Complex, but not quite complex enough II

Evaluation scholars abstract to varying degrees from the social programmes they are invited to evaluate. Perhaps the highest degree of abstraction is demonstrated by those evaluators using experimental methods who are concerned to draw statistical distinctions between a ‘treatment group’ and a comparator group which is randomly selected. Experimentalists are generally disinterested in social theory and think of causality in terms of independent and dependent variables. Meanwhile, adherents of Theories of Change (ToCs) made popular by the Aspen Institute (1997), draw on propositional logic and represent social change in the form of entity-based logic models showing the linear development of social interventions towards their conclusions. Additionally, however, they will often point to the importance of participation and involvement of the target population of programmes to inspire motivation. In this sense TOCs are a hybrid of functionalism and emancipatory social theory, which encourages participants in social programme to be active in the change process.

Less abstract still are ‘realist’ evaluators who claim to be interested in ‘generative’ theories of causality, i.e. ones which open up the ‘black box’ of what people actually do to make social programmes work or not.  Realistic evaluation draws on Bhaskar’s critical realism (1978) as taken up and developed by Pawson and Tilley (1997) and Pawson (2006) and is the theory most often linked to the complexity sciences, particularly complex adaptive systems theory (CAS).  In trying to reconcile realistic evaluation and CAS they adopt a functionalist, systems-based understanding as a default position and argue that interactions between human beings take place as ‘mechanisms’ and have an effect at different ‘levels’ of reality.The conceptual link between  CAS and realistic evaluation is that they both have an understanding that stability and change does not arise because of ‘variables’, the staple of experimental methods, nor does it proceed with propositional logic as in ToC, but as a result of what people are doing in their local interactions with other people. CAS are relational models demonstrating how patterns emerge over time because of ensembles of interacting agents. So from a realistic perspective and in the words of Pawson and Tilley:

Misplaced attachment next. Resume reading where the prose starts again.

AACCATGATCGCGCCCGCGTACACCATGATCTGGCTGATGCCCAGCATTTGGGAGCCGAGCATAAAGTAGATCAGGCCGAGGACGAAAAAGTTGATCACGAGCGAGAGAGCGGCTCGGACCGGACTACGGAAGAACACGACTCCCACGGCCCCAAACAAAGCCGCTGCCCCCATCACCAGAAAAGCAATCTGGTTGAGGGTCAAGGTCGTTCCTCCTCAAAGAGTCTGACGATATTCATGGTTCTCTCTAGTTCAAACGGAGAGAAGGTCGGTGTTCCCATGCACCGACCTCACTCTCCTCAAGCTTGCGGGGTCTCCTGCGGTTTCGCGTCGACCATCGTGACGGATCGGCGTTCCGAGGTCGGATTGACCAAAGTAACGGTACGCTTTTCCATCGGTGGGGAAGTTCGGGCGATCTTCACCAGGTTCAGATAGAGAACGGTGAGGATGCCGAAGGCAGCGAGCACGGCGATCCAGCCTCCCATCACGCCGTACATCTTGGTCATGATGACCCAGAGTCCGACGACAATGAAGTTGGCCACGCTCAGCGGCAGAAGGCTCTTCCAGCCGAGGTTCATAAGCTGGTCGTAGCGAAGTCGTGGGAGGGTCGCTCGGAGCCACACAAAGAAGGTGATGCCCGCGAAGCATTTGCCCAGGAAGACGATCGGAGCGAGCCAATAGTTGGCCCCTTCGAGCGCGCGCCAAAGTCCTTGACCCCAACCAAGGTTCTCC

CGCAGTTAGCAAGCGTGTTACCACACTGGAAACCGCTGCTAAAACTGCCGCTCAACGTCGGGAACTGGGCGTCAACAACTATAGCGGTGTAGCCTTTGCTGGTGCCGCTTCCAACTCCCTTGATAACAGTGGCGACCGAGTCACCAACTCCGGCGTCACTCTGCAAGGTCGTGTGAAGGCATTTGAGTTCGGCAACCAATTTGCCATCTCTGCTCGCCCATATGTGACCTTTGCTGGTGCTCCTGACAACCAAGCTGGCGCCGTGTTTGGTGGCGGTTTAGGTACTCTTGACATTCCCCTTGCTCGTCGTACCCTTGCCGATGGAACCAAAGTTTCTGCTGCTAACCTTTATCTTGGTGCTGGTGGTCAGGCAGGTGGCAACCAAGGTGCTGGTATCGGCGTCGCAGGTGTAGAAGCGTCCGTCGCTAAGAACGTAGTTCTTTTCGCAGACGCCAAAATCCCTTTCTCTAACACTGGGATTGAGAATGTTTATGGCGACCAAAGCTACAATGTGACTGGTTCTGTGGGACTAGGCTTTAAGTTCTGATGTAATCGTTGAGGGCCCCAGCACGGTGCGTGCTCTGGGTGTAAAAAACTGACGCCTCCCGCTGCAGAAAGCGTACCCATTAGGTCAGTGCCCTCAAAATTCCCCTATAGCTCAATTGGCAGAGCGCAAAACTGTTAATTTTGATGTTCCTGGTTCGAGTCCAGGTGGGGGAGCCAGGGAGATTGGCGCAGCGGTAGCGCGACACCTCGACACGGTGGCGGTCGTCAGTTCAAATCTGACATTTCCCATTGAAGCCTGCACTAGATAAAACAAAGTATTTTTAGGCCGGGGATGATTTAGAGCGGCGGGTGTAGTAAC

Realists do not conceive that programmes ‘work’, rather it is the action of stakeholders that makes them work, and the causal potential of an initiative takes the form of providing reasons and resources to enable programme participants to change. (1997: 215)

So both CAS and realist evaluators are most interested in local interaction as the basis for developing more general observations about the success or otherwise of social interventions. Realistic evaluators argue that interventions do or do not achieve what they set out to because of a combination of context, mechanism and outcomes (CMO). The perspective is concerned with finding what works for whom and in what circumstances and then extrapolating a detailed and evolving explanation to other contexts. In Pawson’s words it is predicated on the ‘steady accretion of explanation’ (2006: 176) about a reality which exists independent of the evaluators who are enquiring into it.